You are on page 1of 1

Jimenez v.

Cabangbang GR L-15905, August 3, 1966

FACTS ( Jimenez v. Cabangbang)

1. This is an ordinary civil action, originally instituted in the Court of First Instance of Rizal, for the recovery, by
plaintiffs Nicanor T. Jimenez, Carlos J. Albert and Jose L. Lukban, of several sums of money, by way of
damages for the publication of an allegedly libelous letter of defendant Bartolome Cabangbang.
2. On November 14, 1958, defendant Cabangbang published an open letter to the President in several
newspapers of general circulation in the Philippines. The publication talked about the alleged operational
plans of then Secretary of National Defense, Jesus Vargas, by propagandizing and glamorizing him in such a
way as to “be prepared to become a candidate for President in 1961”
3. Cabangbang’s letter mentioned the names of Nicanor Jimenez and his comrades as subordinates to the
“planners” behind the alleged operation.
4. Petitioner sued Cabangbang for the crime of libel and sought financial compensation for the damages caused
by the letter. The defendant moved to dismiss the complaint on the grounds that the letter was a privileged
form of communication and that it was not libelous.


Whether the contested publication could be classified as

a privileged form of communication under the
provisions of Sec. 15, Article 6 of the 1987 Constitution


Under the provisions of Sec. 11, Article VI of the Constitution, which states “No Member shall be questioned nor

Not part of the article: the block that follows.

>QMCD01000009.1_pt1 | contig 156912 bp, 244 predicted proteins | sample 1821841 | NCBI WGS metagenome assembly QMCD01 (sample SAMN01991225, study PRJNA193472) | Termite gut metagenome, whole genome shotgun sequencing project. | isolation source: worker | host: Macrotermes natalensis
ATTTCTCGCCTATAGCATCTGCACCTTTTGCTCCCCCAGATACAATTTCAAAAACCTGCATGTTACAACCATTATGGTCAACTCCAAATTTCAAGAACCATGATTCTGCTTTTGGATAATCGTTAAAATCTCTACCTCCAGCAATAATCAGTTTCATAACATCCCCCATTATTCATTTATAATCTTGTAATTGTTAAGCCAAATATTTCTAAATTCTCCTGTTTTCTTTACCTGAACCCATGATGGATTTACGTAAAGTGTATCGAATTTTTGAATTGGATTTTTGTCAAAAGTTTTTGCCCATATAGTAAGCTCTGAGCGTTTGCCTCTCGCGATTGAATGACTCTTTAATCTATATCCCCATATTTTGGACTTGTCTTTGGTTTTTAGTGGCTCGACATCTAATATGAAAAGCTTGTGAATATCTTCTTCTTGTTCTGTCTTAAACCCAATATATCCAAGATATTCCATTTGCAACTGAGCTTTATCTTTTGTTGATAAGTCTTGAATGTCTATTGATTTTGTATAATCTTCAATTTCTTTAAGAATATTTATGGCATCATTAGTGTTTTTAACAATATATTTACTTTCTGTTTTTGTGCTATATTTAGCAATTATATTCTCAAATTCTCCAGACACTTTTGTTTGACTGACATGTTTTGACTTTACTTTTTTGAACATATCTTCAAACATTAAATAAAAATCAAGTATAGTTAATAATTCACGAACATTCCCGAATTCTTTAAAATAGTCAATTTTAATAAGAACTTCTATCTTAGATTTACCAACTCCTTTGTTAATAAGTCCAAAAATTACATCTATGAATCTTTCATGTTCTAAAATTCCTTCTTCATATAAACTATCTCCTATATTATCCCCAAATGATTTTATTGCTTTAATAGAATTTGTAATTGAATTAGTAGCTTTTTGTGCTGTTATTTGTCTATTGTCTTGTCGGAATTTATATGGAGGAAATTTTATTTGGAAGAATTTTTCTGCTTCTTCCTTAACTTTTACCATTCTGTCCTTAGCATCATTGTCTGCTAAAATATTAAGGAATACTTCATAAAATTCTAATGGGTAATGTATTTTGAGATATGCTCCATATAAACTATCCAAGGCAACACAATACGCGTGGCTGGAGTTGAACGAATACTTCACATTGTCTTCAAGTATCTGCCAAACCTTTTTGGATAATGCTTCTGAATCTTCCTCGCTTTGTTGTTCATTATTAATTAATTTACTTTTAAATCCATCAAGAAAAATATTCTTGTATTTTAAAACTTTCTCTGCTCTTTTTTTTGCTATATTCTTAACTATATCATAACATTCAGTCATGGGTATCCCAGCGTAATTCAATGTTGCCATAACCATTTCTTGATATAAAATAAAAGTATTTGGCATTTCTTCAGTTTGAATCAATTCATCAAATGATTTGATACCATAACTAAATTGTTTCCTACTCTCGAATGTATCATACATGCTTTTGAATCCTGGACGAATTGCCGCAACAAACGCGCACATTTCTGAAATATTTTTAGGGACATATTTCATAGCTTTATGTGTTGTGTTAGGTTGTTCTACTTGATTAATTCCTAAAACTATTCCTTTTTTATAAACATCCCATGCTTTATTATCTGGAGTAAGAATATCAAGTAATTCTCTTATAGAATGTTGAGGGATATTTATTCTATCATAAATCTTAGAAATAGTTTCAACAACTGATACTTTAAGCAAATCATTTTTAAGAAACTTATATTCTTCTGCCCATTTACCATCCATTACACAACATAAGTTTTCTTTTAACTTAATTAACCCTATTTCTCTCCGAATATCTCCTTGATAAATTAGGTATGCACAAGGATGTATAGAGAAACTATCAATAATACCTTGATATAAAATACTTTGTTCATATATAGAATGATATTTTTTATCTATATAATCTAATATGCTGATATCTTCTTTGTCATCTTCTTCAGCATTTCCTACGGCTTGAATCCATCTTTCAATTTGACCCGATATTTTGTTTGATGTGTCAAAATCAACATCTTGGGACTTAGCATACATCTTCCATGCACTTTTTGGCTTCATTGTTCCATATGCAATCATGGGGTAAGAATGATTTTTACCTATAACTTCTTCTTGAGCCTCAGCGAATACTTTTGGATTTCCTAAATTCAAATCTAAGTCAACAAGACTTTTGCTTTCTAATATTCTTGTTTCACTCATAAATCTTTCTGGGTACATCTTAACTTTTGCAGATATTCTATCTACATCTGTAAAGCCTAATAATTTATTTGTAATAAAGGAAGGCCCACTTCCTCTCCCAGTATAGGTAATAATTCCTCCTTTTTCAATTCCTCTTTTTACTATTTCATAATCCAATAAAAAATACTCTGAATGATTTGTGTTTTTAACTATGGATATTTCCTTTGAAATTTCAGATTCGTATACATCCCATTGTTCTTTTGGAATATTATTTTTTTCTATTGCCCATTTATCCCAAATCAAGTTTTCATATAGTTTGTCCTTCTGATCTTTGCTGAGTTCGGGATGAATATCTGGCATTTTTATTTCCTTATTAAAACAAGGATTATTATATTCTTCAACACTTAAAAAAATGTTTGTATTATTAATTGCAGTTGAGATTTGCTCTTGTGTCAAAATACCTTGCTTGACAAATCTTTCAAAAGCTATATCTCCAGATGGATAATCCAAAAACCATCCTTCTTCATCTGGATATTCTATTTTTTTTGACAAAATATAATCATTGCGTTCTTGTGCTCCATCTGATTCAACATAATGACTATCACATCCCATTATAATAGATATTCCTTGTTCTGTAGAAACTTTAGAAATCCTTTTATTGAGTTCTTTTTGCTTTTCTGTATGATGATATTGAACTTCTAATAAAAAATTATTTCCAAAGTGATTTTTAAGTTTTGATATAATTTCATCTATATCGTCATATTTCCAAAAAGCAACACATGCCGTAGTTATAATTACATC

be held liable in any other place for any speech or debate in the Congress or in any committee thereof.” This only
refers to the utterances made by Congress members in the performance of their official duties, such as delivering
speeches, making statements, or casting votes in the Congressional hall while it is in session. It could also refer to
the introduction of bills in Congress, whether it is in session or not, and other acts performed by Congress
members in their official capacity, whether in session or not, or whether inside or outside the premises of one’s
In the case at bar, the Court ruled that Cabangbang’s letter cannot be classified as a privileged form of
communication because it was published during a time when the congress was not in session. Moreover, the
defendant was not performing his official duty as either a member of Congress when he intended the letter to be
published. Therefore, the open letter was not privileged. Because of these reasons, the letter cannot be classified as
a privileged form of communication
Thus, SC affirms the trial court’s decision that the letter is not privileged and that the letter is false and with intent
to impeach plaintiffs’ reputation and to expose them to public hatred, contempt, dishonor and ridicule, and alienate